The Rookie Bookie

rookie bookieThe Rookie Bookie

by L. Jon Wertheim & Tobias Moskowitz

Genre: Juvenile Fiction

Curriculum Subject: Family Life: Jobs/Finances, Personal Development: Sports/Teamwork/Competition, Personal Development: Responsibility, Sports: Football

Grades: 3 & up


Educator Guide


Using the tips, truths, and stats they explore in their New York Times bestseller Scorecasting, two dads pack super sports savvy and important math and financial concepts into a fun and heartwarming first novel for kids.


New kid Mitch Sloan wants to fit in, but his nerdy love of statistics and making money isn’t winning him any friends in his sports-loving town–until he finds the perfect way to attain instant popularity. But running a football betting ring at school eventually turns sour, and Mitch loses the only real friend he’s made. He’ll have to win her back by using his brainpower for good and helping the school football team achieve victory–if they’ll listen to the advice of a former bookie!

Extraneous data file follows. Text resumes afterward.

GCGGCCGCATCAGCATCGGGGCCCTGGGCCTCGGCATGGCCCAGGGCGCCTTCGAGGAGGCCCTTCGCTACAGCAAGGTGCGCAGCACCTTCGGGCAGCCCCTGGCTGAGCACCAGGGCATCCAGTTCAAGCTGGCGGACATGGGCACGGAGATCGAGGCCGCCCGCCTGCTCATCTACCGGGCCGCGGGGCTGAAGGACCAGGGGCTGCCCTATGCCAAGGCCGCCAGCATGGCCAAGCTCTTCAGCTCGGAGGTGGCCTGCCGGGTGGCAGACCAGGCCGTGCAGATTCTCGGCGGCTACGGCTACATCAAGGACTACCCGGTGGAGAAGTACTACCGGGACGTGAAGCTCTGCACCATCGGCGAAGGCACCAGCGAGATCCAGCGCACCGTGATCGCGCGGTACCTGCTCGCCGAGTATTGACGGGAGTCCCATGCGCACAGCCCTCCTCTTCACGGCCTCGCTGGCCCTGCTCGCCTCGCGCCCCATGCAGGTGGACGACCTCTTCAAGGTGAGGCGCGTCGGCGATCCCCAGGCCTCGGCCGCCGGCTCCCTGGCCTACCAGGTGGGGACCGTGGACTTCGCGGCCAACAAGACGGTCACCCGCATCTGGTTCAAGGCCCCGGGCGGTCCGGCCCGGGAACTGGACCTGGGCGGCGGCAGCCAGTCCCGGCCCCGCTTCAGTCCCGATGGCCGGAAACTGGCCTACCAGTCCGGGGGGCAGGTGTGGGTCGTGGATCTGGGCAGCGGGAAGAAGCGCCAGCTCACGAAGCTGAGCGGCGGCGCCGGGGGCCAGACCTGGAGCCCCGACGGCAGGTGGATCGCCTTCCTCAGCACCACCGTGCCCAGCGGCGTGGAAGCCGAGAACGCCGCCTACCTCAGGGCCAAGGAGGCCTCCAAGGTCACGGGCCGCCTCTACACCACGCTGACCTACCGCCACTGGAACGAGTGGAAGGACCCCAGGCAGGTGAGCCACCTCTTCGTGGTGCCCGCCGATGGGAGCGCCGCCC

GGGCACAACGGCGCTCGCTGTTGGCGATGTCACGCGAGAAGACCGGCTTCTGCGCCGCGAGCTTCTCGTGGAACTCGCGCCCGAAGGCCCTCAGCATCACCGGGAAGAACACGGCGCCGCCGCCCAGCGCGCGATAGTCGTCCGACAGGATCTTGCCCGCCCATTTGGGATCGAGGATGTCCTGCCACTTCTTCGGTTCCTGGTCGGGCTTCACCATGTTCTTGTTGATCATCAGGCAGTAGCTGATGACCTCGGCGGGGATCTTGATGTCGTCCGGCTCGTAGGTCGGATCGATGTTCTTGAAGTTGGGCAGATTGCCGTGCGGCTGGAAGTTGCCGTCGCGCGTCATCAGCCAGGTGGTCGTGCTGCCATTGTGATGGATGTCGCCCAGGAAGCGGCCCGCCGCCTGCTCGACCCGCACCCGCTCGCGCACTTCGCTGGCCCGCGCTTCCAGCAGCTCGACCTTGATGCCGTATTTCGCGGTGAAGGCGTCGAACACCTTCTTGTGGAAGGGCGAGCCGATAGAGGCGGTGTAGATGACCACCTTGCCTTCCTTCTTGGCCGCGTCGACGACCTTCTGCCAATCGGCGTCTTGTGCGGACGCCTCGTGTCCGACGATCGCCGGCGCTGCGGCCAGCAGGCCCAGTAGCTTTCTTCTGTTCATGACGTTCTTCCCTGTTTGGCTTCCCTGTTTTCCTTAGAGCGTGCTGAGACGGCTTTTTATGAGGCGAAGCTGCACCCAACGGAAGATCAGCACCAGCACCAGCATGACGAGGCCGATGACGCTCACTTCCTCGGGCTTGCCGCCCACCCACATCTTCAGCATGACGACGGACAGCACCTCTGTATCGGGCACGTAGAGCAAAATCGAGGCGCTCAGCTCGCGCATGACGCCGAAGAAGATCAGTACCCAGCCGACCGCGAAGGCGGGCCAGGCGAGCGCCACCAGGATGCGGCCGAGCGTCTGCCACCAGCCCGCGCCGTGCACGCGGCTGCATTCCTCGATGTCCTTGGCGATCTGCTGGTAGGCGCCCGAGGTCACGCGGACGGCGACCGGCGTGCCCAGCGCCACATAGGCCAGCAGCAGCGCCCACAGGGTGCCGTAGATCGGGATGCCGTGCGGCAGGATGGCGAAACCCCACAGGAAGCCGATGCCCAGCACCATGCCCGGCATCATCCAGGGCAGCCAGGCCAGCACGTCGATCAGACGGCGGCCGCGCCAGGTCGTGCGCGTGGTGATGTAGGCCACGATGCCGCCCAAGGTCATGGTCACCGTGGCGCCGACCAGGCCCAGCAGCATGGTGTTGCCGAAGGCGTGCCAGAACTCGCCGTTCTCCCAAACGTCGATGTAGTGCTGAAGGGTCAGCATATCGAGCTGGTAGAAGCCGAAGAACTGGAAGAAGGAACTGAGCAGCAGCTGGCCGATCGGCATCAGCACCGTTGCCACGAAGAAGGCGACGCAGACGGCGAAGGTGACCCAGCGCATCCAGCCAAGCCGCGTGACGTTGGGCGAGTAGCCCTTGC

“A rare offering for both the sports enthusiast and the kid who is always picked last for the team. ” — Booklist


“Wertheim and Moskowitz, the writing team behind Scorecasting, create a relatable protagonist in Mitch and a fun venue for readers to learn a bit about business, football, and math…  This story hits its mark and should intrigue readers with information about how number-crunching can make an impact on the gridiron.” — Publishers Weekly


“This is a cleverly written story, with an astute take on what makes middleschoolers tick. Strong supporting characters, and a good balance of tension and humor keep the pages turning. While there is a lot of academic content woven into the story—financial literacy, statistics, logic, even a little Shakespeare—it is not heavy-handed. It’s all explained in a simple, engaging way, sure to appeal to readers not totally smitten with sports or math. Wertheim, an editor for Sports Illustrated, and Moskowitz, a professor of finance, have combined their fields of expertise, resulting in a thoughtful and highly entertaining read.” — School Library Journal